Every year Siggraph excels at bringing all the latest information in computer graphics to one place. This year: L.A. And it has not disappointed.
There’s always a major theme that appears very obvious and most years it’s accompanied by an underlying tone that you can only feel when attending the event. The obvious theme this year is machine learning, however there has been a very large presence from the main game engine providers.
There have been numerous Birds of a Feather (flock together) and talks in some of the smaller rooms on the advantages and disadvantages of using game engines for production workflows.
The talks have been wide and varied from architectural visualization with RTX GPUs showing near real-time updates on a single card, to MPC discussing the benefits of Genesis – their on set shoot assistance tool that utilises USD on the back end with Unity doing all the heavy lifting.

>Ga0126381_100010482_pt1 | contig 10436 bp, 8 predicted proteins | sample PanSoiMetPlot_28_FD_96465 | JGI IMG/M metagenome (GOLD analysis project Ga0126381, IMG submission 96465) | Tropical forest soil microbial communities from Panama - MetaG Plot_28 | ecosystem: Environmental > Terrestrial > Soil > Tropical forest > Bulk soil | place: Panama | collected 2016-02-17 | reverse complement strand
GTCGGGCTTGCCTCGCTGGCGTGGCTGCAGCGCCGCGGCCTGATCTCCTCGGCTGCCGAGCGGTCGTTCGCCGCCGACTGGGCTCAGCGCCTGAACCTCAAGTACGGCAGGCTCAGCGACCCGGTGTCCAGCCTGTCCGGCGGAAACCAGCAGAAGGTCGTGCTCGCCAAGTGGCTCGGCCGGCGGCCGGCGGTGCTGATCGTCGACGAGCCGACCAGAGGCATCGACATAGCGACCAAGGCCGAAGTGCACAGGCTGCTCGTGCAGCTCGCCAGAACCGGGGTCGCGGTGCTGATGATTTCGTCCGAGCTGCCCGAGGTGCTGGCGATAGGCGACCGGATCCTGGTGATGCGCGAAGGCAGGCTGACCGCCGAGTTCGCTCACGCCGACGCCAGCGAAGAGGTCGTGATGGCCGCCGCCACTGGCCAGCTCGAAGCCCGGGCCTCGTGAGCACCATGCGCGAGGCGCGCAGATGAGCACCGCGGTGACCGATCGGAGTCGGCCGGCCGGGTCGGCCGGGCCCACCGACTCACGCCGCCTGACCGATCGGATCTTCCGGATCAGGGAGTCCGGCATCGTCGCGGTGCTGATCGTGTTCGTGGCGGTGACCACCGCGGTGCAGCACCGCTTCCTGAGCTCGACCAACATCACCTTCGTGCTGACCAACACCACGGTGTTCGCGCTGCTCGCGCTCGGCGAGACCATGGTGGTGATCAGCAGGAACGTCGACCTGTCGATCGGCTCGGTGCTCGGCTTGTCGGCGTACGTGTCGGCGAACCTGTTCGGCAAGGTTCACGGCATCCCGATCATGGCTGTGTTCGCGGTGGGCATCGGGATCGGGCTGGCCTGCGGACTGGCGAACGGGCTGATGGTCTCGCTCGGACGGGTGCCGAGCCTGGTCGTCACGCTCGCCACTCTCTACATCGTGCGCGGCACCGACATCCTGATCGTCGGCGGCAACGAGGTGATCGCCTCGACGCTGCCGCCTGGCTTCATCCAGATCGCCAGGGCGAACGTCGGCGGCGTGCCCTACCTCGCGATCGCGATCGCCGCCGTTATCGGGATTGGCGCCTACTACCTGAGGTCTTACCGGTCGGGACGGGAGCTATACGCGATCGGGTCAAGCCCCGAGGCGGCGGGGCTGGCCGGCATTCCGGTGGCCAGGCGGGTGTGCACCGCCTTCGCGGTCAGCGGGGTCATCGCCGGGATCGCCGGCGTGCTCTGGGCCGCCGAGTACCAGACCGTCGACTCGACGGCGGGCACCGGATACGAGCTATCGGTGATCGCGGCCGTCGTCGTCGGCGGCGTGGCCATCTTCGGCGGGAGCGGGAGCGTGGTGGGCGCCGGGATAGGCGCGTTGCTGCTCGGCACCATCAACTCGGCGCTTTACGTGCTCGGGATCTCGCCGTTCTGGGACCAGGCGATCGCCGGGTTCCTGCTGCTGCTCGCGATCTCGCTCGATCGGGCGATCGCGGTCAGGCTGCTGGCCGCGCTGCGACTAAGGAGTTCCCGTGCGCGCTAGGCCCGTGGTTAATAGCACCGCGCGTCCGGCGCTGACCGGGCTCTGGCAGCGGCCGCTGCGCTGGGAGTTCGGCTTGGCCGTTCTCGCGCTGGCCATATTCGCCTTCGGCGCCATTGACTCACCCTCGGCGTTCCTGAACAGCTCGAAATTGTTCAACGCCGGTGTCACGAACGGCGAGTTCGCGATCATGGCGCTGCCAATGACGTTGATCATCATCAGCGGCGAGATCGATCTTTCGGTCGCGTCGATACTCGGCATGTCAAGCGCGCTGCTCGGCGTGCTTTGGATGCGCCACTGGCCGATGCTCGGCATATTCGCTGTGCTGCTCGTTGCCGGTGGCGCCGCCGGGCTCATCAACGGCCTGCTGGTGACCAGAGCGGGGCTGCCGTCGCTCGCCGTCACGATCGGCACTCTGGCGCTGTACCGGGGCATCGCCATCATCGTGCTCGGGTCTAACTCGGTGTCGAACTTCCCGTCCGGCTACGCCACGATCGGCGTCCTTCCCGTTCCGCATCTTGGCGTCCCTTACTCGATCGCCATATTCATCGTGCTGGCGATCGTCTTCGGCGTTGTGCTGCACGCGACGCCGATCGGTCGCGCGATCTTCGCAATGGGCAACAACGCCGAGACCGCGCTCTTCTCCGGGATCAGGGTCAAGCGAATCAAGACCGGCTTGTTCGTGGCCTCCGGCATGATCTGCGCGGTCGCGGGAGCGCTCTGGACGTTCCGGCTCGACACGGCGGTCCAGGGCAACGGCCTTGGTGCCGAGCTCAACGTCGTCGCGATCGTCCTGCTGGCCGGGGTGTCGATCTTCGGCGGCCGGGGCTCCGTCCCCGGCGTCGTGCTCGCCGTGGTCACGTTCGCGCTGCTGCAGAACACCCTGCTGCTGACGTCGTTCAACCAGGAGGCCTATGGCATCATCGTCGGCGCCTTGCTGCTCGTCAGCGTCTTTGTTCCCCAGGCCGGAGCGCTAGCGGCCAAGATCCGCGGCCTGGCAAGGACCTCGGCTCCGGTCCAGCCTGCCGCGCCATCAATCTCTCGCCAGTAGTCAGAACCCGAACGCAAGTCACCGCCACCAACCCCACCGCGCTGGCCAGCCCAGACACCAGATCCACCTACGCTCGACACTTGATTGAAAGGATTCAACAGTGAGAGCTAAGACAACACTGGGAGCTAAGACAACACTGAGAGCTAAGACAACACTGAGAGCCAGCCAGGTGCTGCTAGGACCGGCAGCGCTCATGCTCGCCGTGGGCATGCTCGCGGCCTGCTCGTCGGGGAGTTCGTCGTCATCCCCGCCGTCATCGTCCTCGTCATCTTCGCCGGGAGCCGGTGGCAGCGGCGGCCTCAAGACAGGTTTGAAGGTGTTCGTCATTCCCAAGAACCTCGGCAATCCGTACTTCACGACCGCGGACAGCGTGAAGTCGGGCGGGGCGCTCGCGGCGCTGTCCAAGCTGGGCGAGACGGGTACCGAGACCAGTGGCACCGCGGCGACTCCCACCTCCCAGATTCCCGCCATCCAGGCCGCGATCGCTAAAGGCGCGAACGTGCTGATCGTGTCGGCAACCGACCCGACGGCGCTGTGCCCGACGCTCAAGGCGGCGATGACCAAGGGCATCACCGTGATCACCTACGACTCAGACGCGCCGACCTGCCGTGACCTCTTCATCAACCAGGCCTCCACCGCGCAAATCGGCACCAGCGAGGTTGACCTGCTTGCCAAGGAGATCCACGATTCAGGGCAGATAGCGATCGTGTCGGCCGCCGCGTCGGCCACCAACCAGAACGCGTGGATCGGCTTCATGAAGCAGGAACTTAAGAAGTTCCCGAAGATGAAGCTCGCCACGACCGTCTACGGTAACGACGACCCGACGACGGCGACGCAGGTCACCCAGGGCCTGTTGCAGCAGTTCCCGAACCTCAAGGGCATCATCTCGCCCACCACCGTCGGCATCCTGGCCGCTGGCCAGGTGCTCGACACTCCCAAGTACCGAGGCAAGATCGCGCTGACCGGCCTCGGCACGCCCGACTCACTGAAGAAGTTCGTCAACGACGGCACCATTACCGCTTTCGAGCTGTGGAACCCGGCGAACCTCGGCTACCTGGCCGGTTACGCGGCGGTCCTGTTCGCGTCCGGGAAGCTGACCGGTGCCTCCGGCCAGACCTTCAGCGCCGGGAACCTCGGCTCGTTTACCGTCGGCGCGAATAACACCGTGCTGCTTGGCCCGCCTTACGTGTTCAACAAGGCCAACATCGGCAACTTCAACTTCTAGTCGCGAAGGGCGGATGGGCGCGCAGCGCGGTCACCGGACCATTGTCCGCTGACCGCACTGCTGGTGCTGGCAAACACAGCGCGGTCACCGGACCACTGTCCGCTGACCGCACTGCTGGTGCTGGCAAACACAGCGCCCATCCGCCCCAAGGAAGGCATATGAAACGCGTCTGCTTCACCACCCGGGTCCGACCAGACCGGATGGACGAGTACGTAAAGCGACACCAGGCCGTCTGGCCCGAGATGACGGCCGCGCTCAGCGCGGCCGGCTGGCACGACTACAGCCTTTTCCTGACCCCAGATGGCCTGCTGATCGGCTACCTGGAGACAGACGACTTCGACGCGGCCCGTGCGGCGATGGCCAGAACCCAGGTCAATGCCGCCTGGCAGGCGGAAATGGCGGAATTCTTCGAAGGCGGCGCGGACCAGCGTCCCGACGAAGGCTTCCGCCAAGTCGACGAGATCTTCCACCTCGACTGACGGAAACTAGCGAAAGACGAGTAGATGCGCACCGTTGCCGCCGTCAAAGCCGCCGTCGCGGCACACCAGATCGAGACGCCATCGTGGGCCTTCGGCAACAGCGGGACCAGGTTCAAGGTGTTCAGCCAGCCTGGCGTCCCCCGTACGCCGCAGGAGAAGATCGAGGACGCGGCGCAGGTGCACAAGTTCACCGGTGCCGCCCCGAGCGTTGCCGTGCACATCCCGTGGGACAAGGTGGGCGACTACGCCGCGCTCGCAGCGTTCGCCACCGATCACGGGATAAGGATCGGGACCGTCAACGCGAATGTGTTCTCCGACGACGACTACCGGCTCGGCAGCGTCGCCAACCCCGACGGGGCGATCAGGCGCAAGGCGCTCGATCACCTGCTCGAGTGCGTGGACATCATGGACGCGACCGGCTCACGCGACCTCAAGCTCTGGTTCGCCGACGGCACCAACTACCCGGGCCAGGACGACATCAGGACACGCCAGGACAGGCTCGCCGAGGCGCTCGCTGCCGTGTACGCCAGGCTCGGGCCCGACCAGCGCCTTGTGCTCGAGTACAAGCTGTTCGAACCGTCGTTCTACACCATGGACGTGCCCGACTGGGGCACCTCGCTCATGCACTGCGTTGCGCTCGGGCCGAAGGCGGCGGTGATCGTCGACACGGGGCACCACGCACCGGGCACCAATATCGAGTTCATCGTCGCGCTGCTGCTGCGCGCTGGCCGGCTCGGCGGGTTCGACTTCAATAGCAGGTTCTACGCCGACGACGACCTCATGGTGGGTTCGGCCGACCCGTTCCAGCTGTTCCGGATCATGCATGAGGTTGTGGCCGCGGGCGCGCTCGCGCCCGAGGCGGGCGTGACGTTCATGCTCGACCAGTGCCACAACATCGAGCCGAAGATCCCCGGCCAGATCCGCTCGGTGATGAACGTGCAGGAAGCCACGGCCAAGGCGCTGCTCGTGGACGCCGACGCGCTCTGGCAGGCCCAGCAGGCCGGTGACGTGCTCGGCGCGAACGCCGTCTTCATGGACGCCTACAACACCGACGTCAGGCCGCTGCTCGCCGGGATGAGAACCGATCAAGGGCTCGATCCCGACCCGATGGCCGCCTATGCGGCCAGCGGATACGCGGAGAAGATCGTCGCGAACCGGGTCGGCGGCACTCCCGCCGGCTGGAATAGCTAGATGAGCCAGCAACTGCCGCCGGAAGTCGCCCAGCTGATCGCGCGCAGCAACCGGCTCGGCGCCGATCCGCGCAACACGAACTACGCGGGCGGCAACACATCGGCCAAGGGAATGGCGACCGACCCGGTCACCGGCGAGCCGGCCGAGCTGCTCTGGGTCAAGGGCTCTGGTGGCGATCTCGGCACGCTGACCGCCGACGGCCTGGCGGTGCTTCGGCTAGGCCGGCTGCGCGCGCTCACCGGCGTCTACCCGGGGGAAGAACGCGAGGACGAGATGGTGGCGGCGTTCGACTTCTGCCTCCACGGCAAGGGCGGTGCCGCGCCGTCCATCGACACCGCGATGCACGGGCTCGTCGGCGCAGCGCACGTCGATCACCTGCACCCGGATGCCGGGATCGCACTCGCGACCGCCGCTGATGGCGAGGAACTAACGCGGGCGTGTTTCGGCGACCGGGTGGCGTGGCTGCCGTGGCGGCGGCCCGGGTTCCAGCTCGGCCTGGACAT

The rise in use of the game engines in all arenas – from engineering to animation – seems to be bubbling in the wings with people looking at utilising completely different pipelines for distributed workflows and workforces, and trying to work out best practices.
Some of the discussions highlight different companies employing version control software such as SVN or Perforce (similar to games companies) tied in with Shotgun for checking in and checking out changes from multiple locations with multiple staff. And all the issues that this introduces. Add in new workflows introduced by using formats/processes like USD and it’s the new Wild West of pipelines and technologies.
It truly is a hybrid workflow of using the VFX pipelines with games engines and all the crossover techniques. It’s not a science yet and doesn’t fit all projects, but it’s definitely the underlying tone of the conference.